Aims and Objectives of the Association
The constitution of the Breast and Prostate Cancer Association of Queensland Inc espouses the following aims and objectives:
- to provide care and support services directly for persons suffering from Breast Cancer or Prostate Cancer
- to improve care and treatment services provided for persons suffering from Breast Cancer or Prostate Cancer
- to provide counselling and support services for the families suffering from Breast Cancer or Prostate Cancer
- to collect and raise funds etc. for the promotion of the objects of the association
- to educate the rural community in the causes and prevention of Breast Cancer and Prostate Cancer
- to encourage and promote research into the causes, treatment, prevention and cure of Breast Cancer and Prostate Cancer
New Research Project
Pammie Ellem will be studying how breast care nurses deliver services in a rural and regional setting. The aim of this research project is to identify standards for breast care nurses and establish information and network links for Breast Care nurses. The project is anticipated to be funded for three years at a cost of $25,000 per year.
Funding of research
Over the last five years the BCAQ has provided $95,000 funding for a research grant for annual employment of a Breast Care Nurse for the Royal Australasian College of Surgeons - Randomised Control Trial between Sentinel Node Biopsy and Axillary Clearance research, as lead by Dr Neil Wetzig at the Wesley Institute of Research. The aim of this research was for the surgical management of breast cancer patients.
Dr Geoff Beadle - $5,000 was invested in Dr Beadle's research: "Life after Breast Cancer" as study into what are the long term effects of treatment for breast cancer patients 10 years + post diagnosis. Dr Beadle is looking at how treatments effect the health of patients long term.
Previous Research Funded
A Prospective Psycho-Immunological Study of Women from High-risk Breast Cancer Families
In recent times, there has been considerable interest in the possible relationship between psychological factors and the immune system and its relationship to breast cancer.
In January 1999, the Breast Cancer Association of Queensland awarded a research grant to Professor Ian Hickie and Dr Georgia Chenevix-Trench to study this possible relationship. The grant was awarded for a period of two years with a possible extension of a further year. In late 2000, after the release of initial findings, it was agreed to extend the grant for a further year.
The aims of the study are to:
- Determine whether associations exist between psychological status (depression and anxiety) and immune function in women at high familial risk of developing breast cancer and to determine the significance of these factors in predicting the onset of breast cancer in these women.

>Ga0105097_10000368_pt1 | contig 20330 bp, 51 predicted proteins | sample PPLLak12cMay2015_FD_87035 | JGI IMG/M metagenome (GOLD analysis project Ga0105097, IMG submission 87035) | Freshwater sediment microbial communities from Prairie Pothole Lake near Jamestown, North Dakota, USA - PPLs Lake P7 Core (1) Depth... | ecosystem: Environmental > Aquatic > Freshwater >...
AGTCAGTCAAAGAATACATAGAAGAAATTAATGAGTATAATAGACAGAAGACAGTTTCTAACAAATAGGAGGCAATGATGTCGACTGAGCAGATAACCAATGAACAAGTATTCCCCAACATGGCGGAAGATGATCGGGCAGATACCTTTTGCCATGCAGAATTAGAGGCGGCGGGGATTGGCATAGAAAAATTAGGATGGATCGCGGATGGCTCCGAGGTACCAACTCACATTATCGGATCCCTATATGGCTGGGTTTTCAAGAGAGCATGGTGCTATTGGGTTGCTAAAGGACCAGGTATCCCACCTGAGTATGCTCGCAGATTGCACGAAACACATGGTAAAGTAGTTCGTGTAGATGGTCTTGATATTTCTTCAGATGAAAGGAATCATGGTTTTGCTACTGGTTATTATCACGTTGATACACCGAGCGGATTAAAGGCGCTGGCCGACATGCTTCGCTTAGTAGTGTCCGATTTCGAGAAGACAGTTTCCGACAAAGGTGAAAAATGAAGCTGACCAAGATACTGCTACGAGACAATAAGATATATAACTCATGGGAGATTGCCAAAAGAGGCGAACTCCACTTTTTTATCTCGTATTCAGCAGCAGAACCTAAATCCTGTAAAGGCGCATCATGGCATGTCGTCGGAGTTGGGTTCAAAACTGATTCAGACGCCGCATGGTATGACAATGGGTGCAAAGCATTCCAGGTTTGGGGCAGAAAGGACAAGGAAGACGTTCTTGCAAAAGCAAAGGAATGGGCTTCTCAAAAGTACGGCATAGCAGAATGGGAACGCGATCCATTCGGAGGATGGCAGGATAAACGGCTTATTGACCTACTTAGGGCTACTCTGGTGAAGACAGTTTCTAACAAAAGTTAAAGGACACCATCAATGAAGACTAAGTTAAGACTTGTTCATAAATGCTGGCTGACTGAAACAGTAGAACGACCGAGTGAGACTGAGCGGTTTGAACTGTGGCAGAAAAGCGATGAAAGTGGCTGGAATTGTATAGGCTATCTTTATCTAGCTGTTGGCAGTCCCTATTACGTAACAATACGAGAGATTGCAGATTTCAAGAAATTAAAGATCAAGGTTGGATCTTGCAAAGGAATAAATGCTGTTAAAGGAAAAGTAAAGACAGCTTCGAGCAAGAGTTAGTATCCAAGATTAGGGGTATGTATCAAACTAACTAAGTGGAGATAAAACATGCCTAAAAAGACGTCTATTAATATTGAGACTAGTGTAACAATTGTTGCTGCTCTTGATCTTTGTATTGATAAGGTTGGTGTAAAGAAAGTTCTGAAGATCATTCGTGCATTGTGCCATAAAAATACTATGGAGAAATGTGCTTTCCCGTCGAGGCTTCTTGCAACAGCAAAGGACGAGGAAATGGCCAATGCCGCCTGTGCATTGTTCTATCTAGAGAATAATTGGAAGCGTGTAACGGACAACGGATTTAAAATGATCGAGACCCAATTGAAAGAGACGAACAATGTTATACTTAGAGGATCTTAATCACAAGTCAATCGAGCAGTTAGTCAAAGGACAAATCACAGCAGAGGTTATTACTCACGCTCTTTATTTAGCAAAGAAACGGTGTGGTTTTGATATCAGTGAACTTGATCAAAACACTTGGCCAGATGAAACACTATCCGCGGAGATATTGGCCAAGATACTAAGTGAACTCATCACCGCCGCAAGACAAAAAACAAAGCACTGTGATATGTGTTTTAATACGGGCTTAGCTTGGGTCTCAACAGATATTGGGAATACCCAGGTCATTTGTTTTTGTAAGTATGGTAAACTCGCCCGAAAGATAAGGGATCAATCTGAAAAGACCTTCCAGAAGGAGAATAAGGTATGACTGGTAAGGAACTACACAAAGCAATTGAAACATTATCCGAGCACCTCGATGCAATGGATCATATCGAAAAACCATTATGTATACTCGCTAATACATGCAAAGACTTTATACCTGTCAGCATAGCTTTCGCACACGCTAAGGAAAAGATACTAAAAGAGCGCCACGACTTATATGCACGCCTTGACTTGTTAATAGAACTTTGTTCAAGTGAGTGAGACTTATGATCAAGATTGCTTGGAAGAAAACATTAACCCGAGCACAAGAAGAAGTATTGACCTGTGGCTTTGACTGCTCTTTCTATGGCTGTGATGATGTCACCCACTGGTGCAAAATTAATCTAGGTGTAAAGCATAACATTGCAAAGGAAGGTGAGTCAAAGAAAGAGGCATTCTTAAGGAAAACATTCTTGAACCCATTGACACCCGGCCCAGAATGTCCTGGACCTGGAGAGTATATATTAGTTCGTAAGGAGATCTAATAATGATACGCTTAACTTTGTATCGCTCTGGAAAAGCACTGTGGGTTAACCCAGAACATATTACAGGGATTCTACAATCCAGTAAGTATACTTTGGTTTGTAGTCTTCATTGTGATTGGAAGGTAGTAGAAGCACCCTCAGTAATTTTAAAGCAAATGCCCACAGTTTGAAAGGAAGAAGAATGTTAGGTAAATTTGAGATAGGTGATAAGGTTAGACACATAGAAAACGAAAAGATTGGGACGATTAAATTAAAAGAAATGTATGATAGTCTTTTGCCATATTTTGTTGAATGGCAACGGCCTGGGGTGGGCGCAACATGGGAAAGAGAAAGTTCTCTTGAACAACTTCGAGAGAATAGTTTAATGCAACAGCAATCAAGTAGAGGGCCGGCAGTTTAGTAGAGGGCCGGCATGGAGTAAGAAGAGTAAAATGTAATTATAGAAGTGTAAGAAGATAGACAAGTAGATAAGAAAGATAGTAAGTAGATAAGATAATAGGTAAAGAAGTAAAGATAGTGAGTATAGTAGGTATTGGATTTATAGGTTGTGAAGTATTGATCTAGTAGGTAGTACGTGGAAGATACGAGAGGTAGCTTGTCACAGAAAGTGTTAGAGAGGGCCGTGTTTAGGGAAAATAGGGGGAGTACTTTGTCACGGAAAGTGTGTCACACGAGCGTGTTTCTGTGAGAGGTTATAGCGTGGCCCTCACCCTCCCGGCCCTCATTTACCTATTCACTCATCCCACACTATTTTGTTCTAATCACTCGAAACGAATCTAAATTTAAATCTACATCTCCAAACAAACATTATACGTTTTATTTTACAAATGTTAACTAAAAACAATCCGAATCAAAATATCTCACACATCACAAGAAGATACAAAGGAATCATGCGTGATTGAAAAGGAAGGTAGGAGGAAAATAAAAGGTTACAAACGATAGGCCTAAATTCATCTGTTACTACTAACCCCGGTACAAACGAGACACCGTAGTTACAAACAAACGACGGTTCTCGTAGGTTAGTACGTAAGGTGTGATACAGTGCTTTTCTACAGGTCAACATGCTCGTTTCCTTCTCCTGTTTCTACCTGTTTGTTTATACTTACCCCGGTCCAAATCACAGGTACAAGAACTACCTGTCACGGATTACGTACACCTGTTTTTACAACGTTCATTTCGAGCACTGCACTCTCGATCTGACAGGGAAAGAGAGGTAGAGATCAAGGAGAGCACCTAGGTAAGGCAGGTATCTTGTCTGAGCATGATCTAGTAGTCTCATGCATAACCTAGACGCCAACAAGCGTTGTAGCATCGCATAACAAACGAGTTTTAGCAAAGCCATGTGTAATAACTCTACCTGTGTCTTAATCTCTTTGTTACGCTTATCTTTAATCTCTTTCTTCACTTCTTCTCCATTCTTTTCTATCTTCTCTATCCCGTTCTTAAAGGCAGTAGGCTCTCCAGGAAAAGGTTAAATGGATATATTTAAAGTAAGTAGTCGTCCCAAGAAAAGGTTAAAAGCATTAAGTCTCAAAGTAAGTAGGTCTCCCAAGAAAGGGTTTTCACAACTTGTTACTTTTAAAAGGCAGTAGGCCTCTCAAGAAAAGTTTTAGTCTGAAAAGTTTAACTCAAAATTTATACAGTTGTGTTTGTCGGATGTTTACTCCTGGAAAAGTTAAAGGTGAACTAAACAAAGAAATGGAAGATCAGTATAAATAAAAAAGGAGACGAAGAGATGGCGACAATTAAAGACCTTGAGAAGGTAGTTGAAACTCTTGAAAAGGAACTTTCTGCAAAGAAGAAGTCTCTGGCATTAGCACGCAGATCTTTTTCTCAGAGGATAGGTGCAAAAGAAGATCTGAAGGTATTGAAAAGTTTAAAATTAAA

- To determine in the long term whether psychological or immunological factors are associated with the incidence, morbidity or mortality from breast cancer in women with breast cancer.
Results to date:
- 145 women from 47 families, in four states, have participated in the study.
- Of these women, 26% have been diagnosed or treated with breast cancer while the remainder, 74% are at high risk of developing cancer, because of family history.
- Women who did not respond to the measure of cell-mediated immunity (delayed hypersensitivity skin test responses) reported significantly more anxiety symptoms than women who developed positive responses.
- Women with breast cancer have fewer anxiety symptoms than women who do not have breast cancer (but who are at “high-risk” because of their family history).
- These results show preliminary data from a prospective study which is continuing.
- Almost 25% of women at “high risk” of developing breast cancer report a high level of anxiety symptoms. By contrast only 5% of women previously diagnosed with breast cancer report anxiety.
- Higher levels of anxiety are associated with energy (non-response to cell-mediated immune tests) in “at-risk” women.
- Overall the level of depression reported is low and similar in women with and without breast cancer.
- The study is being conducted in collaboration with KconFaB and familial cancer clinics throughout Australia. We are grateful for the assistance of the clinical research nurses in these clinics.
- The research could not be undertaken without the willingness and enthusiasm of the women who participate.
Funding of the Breast and Prostate Cancer Association of Queensland’s Activities
The Breast and Prostate Cancer Association of Queensland Inc is a voluntary association supported by community donations and the Association’s fundraising activities. The association does not receive any state or federal government financial support.
A highly motivated and enthusiastic fundraising sub-committee organizes the following events to fund the association’s projects:
- Annual Esk Family Picnic Races usually held in May each year
- Annual “Take-a-Break” Morning Tea, usually in September and October
- Annual Christmas Luncheon usually held in November at "Hillstone" at St Lucia Golf Club
- Special Lunches & Dinners ie: Albion Park Harness Racing Night and Gold Coast Luncheon
- Art Exhibitions
- Cocktail Parties
Further fundraising functions are held by Corporations and groups in support of the association, these functions include:
- Annual Golf Day
- Wine Tastings
- Cocktail Parties
- Cultural Functions
Future Direction of the Breast and Prostate Cancer Association of Queensland
It is the intention of the Board of the Breast and Prostate Cancer Association of Queensland to continue to fund current projects, which assist rural Queenslanders suffering from Breast Cancer or Prostate Cancer.
The association is currently evaluating:
- Rural and regional centres for the training and placement of further Breast Care Nurses and Prostate Care Nurses
- Further research projects
- New rural and regional initiatives